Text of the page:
South Africa’s jobless rate rose in the three months through March and is now at a 14-year high.
The unemployment rate increased to 27.7 percent in the first quarter of 2017 from 26.5 percent in the previous three months, Statistics South Africa said in a report released on Thursday in the capital, Pretoria. That’s the highest since 2003, according to data from the International Monetary Fund. Joblessness according to the expanded definition, which includes people who have given up looking for employment, rose to 36.4 percent from 35.6 percent, the statistics office said.
Africa’s most-industrialized economy expanded by 0.3 percent in 2016, the slowest pace since a 2009 recession, due to a drought, low commodity prices and weak demand from its main export markets. That’s complicated employment creation, with the number of people without jobs rising 433,000 to 6.2 million in the quarter.
“Employment growth is just not nearly fast enough to absorb enough people and so the unemployment problem and the fiscal pressures and risks continue,” Elna Moolman, an economist at Macquarie Group in Johannesburg, said by phone.
The central bank forecasts expansion in gross domestic product of 1 percent this year and 1.5 percent in 2018. The pace of recovery in both years is unlikely to prevent a further increase in unemployment, the International Monetary Fund said last month.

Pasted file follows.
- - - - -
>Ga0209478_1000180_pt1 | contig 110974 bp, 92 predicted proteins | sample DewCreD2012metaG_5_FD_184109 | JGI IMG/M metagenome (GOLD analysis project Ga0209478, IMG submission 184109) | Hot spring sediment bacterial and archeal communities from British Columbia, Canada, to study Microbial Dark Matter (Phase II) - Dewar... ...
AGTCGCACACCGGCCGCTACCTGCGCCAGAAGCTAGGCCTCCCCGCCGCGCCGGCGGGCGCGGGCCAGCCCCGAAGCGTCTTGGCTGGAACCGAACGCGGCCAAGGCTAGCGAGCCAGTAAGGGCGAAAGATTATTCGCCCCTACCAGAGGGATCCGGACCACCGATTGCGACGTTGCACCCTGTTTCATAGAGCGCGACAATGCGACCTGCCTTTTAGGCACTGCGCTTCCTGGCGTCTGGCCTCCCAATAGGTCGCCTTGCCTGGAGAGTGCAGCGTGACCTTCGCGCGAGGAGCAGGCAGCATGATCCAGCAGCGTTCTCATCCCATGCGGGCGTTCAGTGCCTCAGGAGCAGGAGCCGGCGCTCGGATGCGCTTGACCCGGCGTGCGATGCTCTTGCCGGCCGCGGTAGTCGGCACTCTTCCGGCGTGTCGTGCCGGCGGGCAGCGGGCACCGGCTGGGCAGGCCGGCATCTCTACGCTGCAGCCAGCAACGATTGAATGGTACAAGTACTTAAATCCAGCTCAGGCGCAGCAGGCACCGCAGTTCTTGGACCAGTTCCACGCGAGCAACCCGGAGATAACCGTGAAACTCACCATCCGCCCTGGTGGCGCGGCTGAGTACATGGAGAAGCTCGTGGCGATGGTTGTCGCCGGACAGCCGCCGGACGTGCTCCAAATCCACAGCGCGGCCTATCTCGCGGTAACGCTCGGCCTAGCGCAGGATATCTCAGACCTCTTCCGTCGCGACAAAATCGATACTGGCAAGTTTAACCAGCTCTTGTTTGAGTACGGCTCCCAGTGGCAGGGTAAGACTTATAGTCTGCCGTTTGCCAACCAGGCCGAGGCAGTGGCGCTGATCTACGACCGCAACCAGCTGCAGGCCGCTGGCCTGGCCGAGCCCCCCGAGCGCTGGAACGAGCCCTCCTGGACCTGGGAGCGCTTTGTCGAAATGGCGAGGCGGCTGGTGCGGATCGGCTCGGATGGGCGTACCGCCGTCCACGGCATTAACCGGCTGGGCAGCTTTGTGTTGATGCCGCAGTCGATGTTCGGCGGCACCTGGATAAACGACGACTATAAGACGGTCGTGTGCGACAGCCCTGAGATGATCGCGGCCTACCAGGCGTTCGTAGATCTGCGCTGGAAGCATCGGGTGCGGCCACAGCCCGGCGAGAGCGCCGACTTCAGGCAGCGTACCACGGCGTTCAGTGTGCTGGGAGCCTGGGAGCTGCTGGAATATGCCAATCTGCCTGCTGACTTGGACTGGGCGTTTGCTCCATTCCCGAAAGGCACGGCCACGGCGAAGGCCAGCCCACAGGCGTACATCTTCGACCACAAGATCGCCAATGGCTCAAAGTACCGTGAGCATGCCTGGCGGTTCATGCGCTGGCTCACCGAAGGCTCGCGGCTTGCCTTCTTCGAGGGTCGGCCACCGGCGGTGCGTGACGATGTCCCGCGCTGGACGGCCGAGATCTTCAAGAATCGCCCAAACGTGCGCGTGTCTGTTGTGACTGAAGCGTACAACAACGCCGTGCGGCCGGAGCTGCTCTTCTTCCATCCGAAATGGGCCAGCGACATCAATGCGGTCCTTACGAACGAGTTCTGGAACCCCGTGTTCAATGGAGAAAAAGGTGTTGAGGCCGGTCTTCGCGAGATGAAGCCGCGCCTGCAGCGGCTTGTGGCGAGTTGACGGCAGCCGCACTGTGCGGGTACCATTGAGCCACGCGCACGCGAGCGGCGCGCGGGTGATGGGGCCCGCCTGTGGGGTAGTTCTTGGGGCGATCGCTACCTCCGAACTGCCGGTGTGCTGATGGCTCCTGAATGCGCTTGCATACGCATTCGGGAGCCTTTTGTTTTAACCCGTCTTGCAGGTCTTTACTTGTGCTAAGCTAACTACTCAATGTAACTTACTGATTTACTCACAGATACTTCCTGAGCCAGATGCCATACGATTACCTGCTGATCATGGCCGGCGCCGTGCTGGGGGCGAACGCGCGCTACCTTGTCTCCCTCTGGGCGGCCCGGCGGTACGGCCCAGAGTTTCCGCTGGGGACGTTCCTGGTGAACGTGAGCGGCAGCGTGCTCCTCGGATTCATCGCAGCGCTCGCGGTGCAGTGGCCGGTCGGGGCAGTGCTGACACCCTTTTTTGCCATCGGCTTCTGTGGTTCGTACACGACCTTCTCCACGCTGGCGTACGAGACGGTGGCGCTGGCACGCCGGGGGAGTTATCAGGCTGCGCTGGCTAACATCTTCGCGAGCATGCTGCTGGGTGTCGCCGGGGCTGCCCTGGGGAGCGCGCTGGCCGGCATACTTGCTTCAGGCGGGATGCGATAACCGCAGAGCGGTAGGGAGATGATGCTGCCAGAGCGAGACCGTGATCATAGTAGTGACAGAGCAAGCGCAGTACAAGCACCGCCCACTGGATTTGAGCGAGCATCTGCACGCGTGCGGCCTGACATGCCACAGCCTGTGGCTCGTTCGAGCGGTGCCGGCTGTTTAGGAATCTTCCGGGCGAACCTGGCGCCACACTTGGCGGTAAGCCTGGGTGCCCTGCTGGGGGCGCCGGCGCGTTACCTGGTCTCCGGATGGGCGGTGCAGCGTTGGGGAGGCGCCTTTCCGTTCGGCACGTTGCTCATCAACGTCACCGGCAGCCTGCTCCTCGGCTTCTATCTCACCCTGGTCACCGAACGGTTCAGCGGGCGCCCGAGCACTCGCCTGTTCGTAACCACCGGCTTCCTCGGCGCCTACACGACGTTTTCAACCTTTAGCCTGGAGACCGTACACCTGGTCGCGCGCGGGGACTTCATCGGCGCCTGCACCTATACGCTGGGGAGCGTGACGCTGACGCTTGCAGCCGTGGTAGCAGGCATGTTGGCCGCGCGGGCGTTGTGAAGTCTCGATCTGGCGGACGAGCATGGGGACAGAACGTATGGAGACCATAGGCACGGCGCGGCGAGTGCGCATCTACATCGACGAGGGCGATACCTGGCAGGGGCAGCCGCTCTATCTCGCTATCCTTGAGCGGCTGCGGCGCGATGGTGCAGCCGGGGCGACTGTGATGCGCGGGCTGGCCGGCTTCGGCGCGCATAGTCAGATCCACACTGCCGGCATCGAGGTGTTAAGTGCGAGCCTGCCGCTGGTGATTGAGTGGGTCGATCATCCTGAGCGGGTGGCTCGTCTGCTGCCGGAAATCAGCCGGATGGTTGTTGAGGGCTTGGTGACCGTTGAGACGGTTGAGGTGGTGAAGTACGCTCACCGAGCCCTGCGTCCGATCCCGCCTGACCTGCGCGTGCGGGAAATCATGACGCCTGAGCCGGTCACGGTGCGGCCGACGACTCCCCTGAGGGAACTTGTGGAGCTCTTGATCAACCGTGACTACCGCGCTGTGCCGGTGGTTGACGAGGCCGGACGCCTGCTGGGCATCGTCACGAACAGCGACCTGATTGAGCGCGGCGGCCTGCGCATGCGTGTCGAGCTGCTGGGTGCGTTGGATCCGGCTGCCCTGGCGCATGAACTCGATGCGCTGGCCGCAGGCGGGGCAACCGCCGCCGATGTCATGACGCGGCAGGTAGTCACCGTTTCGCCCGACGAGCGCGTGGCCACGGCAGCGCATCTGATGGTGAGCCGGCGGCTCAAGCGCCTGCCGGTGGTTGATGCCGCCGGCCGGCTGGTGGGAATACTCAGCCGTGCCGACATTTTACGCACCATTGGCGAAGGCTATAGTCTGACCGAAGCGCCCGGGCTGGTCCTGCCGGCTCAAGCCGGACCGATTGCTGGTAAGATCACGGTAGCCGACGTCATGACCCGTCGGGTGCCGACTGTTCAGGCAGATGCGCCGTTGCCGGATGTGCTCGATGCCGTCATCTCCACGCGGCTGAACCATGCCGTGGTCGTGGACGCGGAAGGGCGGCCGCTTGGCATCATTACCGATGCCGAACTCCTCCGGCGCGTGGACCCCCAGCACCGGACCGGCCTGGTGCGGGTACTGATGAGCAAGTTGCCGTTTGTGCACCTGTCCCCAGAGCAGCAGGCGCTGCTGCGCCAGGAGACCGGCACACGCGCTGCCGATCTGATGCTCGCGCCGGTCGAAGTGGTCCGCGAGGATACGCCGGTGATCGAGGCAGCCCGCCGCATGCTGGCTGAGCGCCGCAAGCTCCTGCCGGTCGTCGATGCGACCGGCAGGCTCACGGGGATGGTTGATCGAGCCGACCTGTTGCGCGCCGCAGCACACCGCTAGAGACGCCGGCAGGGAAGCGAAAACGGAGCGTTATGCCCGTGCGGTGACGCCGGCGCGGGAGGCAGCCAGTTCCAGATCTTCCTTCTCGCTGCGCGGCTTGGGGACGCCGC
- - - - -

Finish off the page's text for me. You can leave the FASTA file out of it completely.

Agriculture jobs declined by 44,000 and employment in trade by 15,000, the statistics office said. The manufacturing industry employed 62,000 more people in the first quarter than in the preceding three months. Community and social services, which include the government, is the largest employer in the economy.
Joblessness increased in seven of the nine provinces, the statistics office said. The unemployment rate is lowest in the Western Cape province, the only province where the opposition Democratic Alliance is in charge, and highest in the Free State.
The government pledged in an economic blueprint released five years ago to reduce unemployment to 14 percent by 2020 and 6 percent by 2030. The ruling African National Congress, which suffered its worst election performance at a municipal vote in August, will elect new leaders at the end of this year.
Fitch Ratings Ltd. and S&P Global Ratings and both cut their assessments of the nation’s foreign-currency debt to junk in April following a cabinet reshuffle in which Pravin Gordhan was replaced as finance minister. The companies cited fears about polity uncertainty and slow economic growth in their announcements.
The rand strengthened 0.6 percent to 13.0344 per dollar as of 1:50 p.m. in Johannesburg on Thursday. Yields on rand-denominated government bonds due December 2016 fell 4 basis points to 8.55 percent.
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